A Terrible Legacy Still Exists
During the Vietnam War, the US sprayed 20 million gallons of Agent Orange, which contains the toxic chemical dioxin, over South Vietnam. The stated purpose was defoliation so that the enemy would have no cover or crops, but the concentrations of toxins were 20 to 55 times those typically used in agriculture. Plants were killed, and so were people.
It isn’t over. The effects of Agent Orange are felt for generations as afflicted persons pass the genetic burden of Agent Orange to their children and grandchildren. Second and third generation babies are born with cancers, respiratory problems, birth defects and deformities. The impact is widespread. In some villages, there are entire streets where in every house, there are children unable to care for themselves.
In Vietnam, persons with disabilities face stigma and discrimination. In addition to massive physical and financial burden, these afflicted families face extreme social isolation. The victims and their families are dealing with these problems alone.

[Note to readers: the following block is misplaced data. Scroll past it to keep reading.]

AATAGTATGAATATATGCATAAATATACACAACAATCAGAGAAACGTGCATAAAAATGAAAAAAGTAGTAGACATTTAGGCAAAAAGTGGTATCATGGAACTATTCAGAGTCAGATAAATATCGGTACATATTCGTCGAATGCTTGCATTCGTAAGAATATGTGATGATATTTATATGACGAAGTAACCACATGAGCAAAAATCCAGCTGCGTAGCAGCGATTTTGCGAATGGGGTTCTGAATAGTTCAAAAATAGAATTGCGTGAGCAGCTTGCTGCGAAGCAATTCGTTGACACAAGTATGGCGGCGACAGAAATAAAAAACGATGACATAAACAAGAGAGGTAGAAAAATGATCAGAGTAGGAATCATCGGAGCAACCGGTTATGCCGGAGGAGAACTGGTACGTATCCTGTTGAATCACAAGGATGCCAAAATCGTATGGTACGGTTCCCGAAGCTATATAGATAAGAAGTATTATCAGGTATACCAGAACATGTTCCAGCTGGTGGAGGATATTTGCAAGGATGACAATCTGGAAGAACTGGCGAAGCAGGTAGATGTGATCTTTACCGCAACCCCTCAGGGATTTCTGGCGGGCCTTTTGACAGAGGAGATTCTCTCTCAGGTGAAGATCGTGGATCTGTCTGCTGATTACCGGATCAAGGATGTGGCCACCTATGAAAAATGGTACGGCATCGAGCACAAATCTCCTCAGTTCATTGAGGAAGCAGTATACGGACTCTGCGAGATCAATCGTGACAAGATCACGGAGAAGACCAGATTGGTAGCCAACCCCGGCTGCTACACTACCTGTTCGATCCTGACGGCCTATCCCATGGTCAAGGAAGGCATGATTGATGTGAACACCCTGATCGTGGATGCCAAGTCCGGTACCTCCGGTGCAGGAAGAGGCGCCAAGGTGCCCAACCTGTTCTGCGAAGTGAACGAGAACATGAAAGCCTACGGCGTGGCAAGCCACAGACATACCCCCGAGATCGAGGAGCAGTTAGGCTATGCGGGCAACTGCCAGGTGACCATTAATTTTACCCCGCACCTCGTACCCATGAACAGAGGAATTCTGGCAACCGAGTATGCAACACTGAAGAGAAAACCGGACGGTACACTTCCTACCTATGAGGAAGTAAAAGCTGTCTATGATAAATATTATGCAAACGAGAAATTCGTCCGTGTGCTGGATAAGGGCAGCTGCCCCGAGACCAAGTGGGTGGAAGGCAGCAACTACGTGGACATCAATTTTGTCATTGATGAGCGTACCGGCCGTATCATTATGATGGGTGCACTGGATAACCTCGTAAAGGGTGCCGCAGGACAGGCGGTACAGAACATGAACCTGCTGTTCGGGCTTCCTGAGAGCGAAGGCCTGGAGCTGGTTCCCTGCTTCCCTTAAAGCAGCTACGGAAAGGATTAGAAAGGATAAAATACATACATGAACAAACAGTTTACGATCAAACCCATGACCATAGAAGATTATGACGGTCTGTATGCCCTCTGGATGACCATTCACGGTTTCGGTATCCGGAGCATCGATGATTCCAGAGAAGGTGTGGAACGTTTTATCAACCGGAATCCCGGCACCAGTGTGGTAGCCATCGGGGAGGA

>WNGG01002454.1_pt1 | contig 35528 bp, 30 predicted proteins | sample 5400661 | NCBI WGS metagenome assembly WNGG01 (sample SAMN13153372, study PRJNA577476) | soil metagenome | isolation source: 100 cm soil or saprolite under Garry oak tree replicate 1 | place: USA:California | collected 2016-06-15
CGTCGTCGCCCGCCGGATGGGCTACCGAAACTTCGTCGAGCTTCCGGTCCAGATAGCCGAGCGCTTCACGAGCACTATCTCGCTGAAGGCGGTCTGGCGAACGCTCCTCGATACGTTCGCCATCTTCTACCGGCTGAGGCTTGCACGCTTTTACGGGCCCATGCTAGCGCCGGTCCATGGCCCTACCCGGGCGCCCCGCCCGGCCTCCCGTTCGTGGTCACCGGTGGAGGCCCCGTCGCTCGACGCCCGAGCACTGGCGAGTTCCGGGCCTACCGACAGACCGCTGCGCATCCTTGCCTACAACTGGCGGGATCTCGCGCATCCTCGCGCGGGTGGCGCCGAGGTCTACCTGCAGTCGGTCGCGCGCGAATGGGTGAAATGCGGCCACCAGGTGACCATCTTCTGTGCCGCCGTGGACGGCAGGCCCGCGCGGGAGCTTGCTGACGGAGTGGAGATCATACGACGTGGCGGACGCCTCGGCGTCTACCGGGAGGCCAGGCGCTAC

There is no systematic government assistance to victims or their families. With no nursing homes or community health services, family members nurse one another for their entire lives. The victims face enormous financial burdens alone.
In spite of its inarguable role in this devastating problem, the United States government has, until recently, refused to accept responsibility for the effects of Agent Orange on the civilian population in Vietnam.